Wednesday, February 29, 2012

Bruno Latour: What Is the Style of Matters of Concern? (2008)

This little booklet has been lying around the office here at Oude Turfmarkt since I moved in here, and since I love Bruno Latour, I thought I should have a look at it some time. Today was as good a day as any.

The booklet consists of two lectures that Latour delivered in Amsterdam as the Spinoza lectures of 2005. I have so far only read the first one. The upshot of the lecture is that he wants science and science studies to create knowledge without splitting up the world in the a cold realm of nature-in-itself and a comfy but scientifically irrelevant world of nature-for-us.

Two Heroes Going With the Flow
Latours argument is driven by a central metaphor: Instead of coping with the gap between language and world by building a bridge from one bank to the other, he wants us to "go with the flow" down the river that separates the two realms (pp. 14-15). In this way, he hopes that we will be able to overcome the "bifurcation of nature" (a phrase he borrows from Whitehead) into primary and secondary qualities.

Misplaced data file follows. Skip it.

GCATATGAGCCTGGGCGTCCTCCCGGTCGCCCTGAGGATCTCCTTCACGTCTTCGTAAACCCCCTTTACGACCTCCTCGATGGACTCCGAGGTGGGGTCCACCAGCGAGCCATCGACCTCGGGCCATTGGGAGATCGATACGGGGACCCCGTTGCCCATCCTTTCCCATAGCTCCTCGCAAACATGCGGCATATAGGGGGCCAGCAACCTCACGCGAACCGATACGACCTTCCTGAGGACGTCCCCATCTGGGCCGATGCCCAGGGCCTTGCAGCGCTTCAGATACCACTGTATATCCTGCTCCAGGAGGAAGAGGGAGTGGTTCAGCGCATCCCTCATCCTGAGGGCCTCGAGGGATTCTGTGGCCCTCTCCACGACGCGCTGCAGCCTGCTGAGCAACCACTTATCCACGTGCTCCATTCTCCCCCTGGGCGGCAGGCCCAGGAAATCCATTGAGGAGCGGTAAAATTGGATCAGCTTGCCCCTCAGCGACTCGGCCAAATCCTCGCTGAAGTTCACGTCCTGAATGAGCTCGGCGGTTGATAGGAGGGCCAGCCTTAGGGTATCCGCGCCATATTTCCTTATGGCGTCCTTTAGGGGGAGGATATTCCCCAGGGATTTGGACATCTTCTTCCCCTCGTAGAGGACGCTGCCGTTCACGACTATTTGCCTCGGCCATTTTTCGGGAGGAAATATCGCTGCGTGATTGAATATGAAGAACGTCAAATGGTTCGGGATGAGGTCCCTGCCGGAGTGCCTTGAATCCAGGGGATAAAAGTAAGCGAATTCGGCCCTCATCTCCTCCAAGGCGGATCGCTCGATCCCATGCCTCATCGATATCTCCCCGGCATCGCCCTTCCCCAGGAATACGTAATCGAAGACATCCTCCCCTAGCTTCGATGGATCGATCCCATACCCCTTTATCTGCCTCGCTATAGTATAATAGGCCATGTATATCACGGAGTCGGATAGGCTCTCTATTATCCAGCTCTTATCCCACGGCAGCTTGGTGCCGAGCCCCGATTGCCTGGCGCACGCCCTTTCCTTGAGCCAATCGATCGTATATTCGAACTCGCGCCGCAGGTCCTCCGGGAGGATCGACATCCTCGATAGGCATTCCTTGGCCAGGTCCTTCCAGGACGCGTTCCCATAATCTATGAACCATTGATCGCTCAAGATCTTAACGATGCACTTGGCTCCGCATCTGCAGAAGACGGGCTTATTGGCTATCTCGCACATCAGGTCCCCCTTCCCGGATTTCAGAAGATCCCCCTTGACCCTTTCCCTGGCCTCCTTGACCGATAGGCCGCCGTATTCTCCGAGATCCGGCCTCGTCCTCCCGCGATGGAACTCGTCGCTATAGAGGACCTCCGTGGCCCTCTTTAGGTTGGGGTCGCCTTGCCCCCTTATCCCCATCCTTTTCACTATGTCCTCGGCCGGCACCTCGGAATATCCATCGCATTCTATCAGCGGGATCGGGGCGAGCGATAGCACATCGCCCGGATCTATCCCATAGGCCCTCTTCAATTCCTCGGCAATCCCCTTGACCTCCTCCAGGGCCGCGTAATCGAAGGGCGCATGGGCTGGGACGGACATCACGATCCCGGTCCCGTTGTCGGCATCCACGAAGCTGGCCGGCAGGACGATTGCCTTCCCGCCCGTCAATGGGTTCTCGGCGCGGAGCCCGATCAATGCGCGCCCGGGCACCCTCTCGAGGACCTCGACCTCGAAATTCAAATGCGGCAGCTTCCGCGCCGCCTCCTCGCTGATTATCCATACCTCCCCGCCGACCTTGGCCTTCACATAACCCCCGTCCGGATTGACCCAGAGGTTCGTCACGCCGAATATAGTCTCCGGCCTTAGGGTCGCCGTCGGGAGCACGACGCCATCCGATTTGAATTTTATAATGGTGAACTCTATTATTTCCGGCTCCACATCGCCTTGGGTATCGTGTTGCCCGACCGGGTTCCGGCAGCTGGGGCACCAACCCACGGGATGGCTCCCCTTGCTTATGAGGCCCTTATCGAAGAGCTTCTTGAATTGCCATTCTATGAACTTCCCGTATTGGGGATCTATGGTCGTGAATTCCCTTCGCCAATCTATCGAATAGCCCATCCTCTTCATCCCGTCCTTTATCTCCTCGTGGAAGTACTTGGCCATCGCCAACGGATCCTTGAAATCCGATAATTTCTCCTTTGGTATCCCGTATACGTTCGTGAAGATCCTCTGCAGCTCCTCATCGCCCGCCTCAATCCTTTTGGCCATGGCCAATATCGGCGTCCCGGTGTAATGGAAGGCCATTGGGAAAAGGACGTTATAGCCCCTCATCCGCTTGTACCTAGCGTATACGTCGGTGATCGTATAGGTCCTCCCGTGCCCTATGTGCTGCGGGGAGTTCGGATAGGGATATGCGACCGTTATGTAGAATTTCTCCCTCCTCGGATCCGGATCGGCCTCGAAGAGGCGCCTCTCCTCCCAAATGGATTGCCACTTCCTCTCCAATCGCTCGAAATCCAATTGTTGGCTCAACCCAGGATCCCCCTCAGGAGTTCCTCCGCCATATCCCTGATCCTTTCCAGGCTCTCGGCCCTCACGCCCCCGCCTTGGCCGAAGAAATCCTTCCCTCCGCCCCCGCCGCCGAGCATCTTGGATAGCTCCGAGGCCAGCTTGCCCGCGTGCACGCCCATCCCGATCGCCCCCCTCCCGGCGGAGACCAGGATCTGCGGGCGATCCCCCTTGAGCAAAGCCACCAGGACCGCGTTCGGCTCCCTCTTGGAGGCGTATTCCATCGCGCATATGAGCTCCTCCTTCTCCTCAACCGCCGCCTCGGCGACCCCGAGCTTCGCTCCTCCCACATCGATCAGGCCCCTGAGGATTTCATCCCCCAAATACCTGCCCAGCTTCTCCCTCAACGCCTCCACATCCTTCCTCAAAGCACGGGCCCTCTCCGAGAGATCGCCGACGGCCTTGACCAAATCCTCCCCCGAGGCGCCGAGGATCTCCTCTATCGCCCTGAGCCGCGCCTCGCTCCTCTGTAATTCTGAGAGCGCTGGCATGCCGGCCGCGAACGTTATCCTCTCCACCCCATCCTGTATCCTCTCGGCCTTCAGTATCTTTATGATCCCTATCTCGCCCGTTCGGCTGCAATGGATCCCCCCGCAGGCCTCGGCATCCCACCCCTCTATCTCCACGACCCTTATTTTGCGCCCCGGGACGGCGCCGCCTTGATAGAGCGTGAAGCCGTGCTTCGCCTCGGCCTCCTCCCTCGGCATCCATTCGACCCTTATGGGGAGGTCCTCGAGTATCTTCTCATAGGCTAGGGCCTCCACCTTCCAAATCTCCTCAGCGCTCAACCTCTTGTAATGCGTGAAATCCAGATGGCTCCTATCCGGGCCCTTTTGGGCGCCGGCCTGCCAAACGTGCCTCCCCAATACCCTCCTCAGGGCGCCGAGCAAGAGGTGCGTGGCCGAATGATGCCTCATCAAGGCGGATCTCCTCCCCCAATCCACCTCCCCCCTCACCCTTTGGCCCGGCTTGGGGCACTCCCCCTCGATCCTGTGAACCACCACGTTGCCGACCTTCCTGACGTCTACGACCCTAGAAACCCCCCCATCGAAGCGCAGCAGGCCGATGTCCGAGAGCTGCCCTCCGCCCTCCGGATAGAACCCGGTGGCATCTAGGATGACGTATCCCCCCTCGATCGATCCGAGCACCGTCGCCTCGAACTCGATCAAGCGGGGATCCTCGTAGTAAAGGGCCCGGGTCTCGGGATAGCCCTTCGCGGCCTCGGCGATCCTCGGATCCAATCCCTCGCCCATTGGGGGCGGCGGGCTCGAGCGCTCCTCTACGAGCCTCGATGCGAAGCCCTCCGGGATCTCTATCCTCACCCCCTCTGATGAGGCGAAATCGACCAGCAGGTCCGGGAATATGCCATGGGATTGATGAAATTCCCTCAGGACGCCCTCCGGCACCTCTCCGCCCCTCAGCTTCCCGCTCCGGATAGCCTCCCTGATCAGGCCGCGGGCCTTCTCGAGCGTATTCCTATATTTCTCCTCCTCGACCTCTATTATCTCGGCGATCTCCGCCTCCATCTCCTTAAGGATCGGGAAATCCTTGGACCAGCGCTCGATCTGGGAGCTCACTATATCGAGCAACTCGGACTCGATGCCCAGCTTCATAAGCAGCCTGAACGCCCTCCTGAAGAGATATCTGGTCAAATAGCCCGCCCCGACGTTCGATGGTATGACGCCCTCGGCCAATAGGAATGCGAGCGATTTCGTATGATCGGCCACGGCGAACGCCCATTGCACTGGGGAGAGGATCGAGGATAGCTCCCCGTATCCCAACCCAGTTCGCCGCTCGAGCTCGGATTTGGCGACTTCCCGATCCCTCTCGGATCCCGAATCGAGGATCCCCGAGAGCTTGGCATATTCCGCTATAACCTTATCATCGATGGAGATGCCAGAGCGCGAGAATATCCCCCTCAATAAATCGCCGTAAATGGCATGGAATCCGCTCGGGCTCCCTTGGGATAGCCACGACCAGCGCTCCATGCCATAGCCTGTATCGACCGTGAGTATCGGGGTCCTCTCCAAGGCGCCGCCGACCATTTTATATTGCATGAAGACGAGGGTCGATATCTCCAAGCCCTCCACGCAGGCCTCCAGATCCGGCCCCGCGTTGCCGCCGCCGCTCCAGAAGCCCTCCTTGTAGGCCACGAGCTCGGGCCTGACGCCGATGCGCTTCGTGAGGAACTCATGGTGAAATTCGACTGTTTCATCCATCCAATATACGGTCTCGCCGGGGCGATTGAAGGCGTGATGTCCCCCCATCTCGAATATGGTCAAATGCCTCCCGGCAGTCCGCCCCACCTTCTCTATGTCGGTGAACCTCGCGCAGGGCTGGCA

In order to meet this challenge, he invokes another one of his heroes, the French 19th-century sociologist Gabriel Tarde. Tarde was very explicit about employing a methodology "almost the exact opposite of [...] Monsieur Durkheim's" (quoted on page 19). That is, instead of privileging the bird's-eye, whole-sale view of a society or aggregate, he privileges the view from the inside, the meaningful detail.

Fleshy Signals in Biology and Computer Science
I wonder whether all of this might have an application to the philosophy of information. Latour, with Tarde, hints at some consequences that this new thinking might have on evolutionary thought (pp. 16-17): The "information" reproduced in a particular shift of generations is under a constant pressure to produce difference, that is, decide on a content/form distinction.

This might be elaborated into a more general theory in which the metaphysical conception of pure, abstract information yields to some kind of contextual or naturalized conception of "content" or "meaning," perhaps akin to that of biosemiotics.

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